Long-term outcomes of saline boluses in very preterm infants

Aslam, A.*, Vincer, M. , Allen, A. , Imanullah, S., O’Connell, C.M. | JNPM 2018;

BACKGROUND: Normal saline bolus is commonly used in clinical practice for treating hypotension in very preterm infants during resuscitation at an early age despite the paucity of high-quality evidence supporting this practice.
OBJECTIVES: To determine the effects of early (<7 days after birth) saline boluses given to very preterm infant (VPI) from 23 to 31 weeks GA.
METHOD: This is a population-based cohort analysis of the use of normal saline boluses given to VPI. The outcomes were extracted from the Perinatal Follow-Up Program Database which included all VPI from Halifax County admitted to the NICU at the IWK Health Centre, Halifax, Nova Scotia, Canada between January 2006 to December 2010. We excluded infants with major congenital anomalies and those not offered resuscitation in the delivery room. Our primary outcome was the composite of death or disability by 18–36 months while secondary outcomes were neonatal death, BPD, CP, IVH, PVL, ROP, BSITD III (Bayley Scales of Infant and Toddler Development® , Third Edition) Cognitive, Motor and Language score.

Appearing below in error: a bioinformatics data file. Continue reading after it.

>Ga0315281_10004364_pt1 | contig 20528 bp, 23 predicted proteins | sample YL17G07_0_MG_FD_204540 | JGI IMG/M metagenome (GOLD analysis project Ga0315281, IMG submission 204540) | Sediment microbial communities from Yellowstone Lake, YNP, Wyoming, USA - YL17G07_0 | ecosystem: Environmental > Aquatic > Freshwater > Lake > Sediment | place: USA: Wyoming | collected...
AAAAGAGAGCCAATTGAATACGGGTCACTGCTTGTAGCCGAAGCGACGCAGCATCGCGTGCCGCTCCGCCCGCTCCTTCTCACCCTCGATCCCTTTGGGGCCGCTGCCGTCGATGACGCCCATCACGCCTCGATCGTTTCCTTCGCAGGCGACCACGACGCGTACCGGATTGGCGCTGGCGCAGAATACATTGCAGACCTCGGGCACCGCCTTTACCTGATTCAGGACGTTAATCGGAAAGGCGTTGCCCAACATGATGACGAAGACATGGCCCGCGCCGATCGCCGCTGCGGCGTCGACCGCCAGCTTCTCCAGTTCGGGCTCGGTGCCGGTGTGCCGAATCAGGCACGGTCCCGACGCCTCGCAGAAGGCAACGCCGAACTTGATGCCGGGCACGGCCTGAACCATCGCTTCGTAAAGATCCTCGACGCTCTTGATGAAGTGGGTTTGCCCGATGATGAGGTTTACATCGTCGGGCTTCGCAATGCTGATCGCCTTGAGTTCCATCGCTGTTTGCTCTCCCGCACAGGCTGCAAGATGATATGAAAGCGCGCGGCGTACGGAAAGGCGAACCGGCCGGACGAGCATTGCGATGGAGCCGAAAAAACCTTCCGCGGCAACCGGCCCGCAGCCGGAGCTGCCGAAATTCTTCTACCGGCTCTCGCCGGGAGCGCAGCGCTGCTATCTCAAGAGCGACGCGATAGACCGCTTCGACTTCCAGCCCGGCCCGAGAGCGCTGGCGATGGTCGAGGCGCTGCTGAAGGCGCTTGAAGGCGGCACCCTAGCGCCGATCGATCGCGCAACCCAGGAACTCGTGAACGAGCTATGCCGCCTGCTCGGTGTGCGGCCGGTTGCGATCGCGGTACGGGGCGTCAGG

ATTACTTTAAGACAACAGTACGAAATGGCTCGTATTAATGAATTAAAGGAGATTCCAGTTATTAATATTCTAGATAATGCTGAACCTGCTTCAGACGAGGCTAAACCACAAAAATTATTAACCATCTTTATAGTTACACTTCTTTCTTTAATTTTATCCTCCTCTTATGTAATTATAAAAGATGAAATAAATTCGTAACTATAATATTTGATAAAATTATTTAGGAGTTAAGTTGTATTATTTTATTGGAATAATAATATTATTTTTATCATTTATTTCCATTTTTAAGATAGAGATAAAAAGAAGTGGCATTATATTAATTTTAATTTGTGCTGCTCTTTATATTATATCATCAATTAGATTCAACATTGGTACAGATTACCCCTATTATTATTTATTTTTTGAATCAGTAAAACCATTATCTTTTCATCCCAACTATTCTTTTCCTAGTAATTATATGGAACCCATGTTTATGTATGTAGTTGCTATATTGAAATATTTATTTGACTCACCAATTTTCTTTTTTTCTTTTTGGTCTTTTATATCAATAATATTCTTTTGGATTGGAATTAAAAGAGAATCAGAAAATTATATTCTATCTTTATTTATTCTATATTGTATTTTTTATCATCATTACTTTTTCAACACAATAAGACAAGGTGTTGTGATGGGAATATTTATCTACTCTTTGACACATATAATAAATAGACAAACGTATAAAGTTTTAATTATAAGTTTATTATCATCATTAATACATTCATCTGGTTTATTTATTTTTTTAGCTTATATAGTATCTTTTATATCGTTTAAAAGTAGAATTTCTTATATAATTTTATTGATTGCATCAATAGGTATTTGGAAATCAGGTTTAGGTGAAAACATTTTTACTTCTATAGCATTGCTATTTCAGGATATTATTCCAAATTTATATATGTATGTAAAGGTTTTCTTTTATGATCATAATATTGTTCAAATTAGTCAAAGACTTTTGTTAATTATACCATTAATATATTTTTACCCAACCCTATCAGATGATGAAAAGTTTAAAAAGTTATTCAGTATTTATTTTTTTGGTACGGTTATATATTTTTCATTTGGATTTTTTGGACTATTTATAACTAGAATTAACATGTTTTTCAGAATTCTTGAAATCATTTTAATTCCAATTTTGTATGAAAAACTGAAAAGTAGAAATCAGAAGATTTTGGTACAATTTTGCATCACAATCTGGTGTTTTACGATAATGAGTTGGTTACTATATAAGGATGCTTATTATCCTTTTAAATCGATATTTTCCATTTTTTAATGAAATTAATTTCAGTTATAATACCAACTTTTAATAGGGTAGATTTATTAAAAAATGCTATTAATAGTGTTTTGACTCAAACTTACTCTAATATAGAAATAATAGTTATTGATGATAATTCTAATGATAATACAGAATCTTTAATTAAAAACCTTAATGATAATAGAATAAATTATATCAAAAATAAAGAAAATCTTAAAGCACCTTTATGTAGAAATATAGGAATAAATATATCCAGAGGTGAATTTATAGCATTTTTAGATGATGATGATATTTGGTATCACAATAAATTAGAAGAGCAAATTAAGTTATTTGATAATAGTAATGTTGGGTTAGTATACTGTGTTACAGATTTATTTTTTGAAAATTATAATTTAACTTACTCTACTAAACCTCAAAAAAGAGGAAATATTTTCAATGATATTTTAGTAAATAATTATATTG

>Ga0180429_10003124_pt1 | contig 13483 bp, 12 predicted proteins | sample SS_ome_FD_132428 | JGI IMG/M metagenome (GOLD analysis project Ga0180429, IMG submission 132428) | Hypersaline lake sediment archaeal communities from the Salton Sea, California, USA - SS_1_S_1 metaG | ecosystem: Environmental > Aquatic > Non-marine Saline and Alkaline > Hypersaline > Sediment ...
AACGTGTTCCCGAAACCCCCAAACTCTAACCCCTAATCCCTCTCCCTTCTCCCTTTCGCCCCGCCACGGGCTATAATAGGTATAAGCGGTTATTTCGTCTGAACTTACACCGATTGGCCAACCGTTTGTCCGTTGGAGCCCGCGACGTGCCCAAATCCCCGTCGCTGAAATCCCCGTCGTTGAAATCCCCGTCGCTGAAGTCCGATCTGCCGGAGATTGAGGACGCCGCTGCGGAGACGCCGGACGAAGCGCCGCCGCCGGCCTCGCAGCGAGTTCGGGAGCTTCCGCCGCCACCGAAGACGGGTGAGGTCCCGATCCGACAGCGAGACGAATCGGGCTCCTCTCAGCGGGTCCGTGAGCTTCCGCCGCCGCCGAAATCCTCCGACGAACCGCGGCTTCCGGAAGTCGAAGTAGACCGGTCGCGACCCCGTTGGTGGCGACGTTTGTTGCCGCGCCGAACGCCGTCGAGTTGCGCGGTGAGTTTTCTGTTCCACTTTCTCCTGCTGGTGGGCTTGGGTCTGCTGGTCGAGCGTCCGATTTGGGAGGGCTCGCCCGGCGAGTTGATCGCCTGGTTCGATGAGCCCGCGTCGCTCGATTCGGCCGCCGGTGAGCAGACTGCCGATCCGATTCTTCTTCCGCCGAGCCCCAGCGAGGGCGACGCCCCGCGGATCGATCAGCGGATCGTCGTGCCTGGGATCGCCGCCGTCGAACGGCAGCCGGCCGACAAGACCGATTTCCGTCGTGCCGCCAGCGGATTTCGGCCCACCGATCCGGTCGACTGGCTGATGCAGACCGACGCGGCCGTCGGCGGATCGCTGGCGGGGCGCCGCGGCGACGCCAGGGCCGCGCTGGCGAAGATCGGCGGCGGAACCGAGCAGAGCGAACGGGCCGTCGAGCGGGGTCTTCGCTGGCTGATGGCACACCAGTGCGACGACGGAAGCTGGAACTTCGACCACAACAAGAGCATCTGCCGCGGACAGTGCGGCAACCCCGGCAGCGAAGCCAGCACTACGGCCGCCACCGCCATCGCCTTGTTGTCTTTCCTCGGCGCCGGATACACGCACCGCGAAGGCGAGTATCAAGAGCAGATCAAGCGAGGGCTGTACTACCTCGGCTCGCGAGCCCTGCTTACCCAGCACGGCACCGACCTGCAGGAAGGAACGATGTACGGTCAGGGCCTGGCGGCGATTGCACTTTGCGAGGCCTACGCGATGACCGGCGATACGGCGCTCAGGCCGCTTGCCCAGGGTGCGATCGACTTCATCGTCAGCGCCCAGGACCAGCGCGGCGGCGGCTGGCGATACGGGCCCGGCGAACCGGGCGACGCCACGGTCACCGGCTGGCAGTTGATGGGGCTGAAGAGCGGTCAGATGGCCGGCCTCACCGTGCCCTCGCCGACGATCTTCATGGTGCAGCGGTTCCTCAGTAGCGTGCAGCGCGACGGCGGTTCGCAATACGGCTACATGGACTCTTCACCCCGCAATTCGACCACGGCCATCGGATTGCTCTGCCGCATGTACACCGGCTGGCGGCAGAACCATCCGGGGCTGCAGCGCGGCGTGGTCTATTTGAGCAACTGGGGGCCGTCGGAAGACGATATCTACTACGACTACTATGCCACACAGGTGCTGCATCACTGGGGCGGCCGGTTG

RESULTS: Death or disability in those who received saline bolus occurred in 15 (53.6%) compared with 9 (32.1%) in non saline group. Significantly higher rates of CP (p = 0.04), lower scores on the BSITDIII for motor (p = 0.04) and language scales (p = 0.03) were noted for infants who received saline boluses. Cognitive scores approached significance (p = 0.05) with lower scores in the saline bolus group.
CONCLUSION: Significant differences were found between the two groups in terms of long term neurodevelopmental outcome and one of the short-term outcome (i.e. BPD). Given the limitations of this retrospective study and the small sample size, a larger cohort from Canadian Neonatal Network database is warranted to evaluate the effects of using normal saline boluses during early life on neurodevelopmental.

*Corresponding Author: 

Ameer Aslam, Department of Pediatrics, Dalhousie Univesity/IWK Health Center, 5980 University Ave, Halifax NS Canada B3N 6R. Tel.: +1 9024414065; E-mail: ameer.aslam@dal.ca.